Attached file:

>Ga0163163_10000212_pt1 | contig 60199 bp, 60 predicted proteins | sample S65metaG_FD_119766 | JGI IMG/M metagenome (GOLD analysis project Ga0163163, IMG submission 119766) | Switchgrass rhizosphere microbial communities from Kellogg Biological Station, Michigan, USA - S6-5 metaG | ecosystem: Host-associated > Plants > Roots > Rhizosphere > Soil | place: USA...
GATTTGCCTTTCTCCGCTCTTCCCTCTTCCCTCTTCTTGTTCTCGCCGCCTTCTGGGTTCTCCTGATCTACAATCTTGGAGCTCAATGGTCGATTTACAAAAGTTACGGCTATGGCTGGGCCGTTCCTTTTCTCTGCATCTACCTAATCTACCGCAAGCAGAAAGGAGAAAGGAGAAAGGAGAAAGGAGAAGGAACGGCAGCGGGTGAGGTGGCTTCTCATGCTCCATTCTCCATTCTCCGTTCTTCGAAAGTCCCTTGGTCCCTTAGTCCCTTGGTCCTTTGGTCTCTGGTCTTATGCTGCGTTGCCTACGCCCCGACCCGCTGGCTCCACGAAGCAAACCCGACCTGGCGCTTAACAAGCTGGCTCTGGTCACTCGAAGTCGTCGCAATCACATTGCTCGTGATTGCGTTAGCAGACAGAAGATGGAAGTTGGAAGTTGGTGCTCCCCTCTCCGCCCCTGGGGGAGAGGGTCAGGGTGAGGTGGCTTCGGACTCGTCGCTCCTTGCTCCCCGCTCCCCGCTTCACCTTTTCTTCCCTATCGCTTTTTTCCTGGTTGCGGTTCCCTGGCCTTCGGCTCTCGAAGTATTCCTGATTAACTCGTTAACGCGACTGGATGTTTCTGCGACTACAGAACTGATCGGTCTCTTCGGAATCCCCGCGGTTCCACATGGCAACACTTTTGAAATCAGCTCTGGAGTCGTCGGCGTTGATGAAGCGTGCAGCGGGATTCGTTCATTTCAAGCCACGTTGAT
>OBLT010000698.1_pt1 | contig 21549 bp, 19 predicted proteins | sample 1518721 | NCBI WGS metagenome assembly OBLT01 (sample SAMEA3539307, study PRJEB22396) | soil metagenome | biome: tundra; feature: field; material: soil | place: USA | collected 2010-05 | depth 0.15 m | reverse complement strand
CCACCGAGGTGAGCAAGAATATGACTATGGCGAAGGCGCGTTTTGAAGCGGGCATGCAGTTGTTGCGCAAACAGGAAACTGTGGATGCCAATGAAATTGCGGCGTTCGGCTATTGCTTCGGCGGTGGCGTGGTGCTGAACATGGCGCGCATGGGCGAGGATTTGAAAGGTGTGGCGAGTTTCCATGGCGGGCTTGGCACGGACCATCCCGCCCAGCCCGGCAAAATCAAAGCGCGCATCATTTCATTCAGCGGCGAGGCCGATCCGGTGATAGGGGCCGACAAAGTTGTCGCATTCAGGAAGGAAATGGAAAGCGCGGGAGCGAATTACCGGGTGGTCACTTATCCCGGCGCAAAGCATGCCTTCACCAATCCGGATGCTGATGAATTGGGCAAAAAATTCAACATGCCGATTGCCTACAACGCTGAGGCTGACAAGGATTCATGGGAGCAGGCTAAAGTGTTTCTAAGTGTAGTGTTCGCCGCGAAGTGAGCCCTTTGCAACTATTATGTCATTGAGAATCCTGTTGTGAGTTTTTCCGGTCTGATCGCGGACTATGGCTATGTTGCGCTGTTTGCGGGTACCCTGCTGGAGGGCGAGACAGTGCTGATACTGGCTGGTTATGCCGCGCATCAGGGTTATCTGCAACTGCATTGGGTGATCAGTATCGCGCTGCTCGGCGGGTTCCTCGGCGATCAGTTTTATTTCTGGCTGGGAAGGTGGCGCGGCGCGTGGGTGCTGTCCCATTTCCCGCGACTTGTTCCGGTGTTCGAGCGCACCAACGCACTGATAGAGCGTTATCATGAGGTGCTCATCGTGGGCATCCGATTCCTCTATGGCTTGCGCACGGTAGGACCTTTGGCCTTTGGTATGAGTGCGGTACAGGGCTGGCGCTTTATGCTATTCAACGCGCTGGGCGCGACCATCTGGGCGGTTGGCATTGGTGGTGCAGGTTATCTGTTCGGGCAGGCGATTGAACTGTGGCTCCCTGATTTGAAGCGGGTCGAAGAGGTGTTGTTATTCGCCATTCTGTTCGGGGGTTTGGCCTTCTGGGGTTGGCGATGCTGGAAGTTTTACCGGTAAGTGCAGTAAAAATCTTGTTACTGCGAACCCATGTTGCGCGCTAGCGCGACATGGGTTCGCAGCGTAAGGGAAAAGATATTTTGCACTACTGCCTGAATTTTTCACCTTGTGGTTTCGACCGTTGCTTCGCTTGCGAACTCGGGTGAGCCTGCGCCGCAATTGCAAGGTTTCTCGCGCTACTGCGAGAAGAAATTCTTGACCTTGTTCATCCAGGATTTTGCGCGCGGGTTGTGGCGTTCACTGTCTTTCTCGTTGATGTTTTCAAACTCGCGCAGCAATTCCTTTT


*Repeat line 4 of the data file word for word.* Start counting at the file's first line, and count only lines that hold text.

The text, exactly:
CCACCGAGGTGAGCAAGAATATGACTATGGCGAAGGCGCGTTTTGAAGCGGGCATGCAGTTGTTGCGCAAACAGGAAACTGTGGATGCCAATGAAATTGCGGCGTTCGGCTATTGCTTCGGCGGTGGCGTGGTGCTGAACATGGCGCGCATGGGCGAGGATTTGAAAGGTGTGGCGAGTTTCCATGGCGGGCTTGGCACGGACCATCCCGCCCAGCCCGGCAAAATCAAAGCGCGCATCATTTCATTCAGCGGCGAGGCCGATCCGGTGATAGGGGCCGACAAAGTTGTCGCATTCAGGAAGGAAATGGAAAGCGCGGGAGCGAATTACCGGGTGGTCACTTATCCCGGCGCAAAGCATGCCTTCACCAATCCGGATGCTGATGAATTGGGCAAAAAATTCAACATGCCGATTGCCTACAACGCTGAGGCTGACAAGGATTCATGGGAGCAGGCTAAAGTGTTTCTAAGTGTAGTGTTCGCCGCGAAGTGAGCCCTTTGCAACTATTATGTCATTGAGAATCCTGTTGTGAGTTTTTCCGGTCTGATCGCGGACTATGGCTATGTTGCGCTGTTTGCGGGTACCCTGCTGGAGGGCGAGACAGTGCTGATACTGGCTGGTTATGCCGCGCATCAGGGTTATCTGCAACTGCATTGGGTGATCAGTATCGCGCTGCTCGGCGGGTTCCTCGGCGATCAGTTTTATTTCTGGCTGGGAAGGTGGCGCGGCGCGTGGGTGCTGTCCCATTTCCCGCGACTTGTTCCGGTGTTCGAGCGCACCAACGCACTGATAGAGCGTTATCATGAGGTGCTCATCGTGGGCATCCGATTCCTCTATGGCTTGCGCACGGTAGGACCTTTGGCCTTTGGTATGAGTGCGGTACAGGGCTGGCGCTTTATGCTATTCAACGCGCTGGGCGCGACCATCTGGGCGGTTGGCATTGGTGGTGCAGGTTATCTGTTCGGGCAGGCGATTGAACTGTGGCTCCCTGATTTGAAGCGGGTCGAAGAGGTGTTGTTATTCGCCATTCTGTTCGGGGGTTTGGCCTTCTGGGGTTGGCGATGCTGGAAGTTTTACCGGTAAGTGCAGTAAAAATCTTGTTACTGCGAACCCATGTTGCGCGCTAGCGCGACATGGGTTCGCAGCGTAAGGGAAAAGATATTTTGCACTACTGCCTGAATTTTTCACCTTGTGGTTTCGACCGTTGCTTCGCTTGCGAACTCGGGTGAGCCTGCGCCGCAATTGCAAGGTTTCTCGCGCTACTGCGAGAAGAAATTCTTGACCTTGTTCATCCAGGATTTTGCGCGCGGGTTGTGGCGTTCACTGTCTTTCTCGTTGATGTTTTCAAACTCGCGCAGCAATTCCTTTT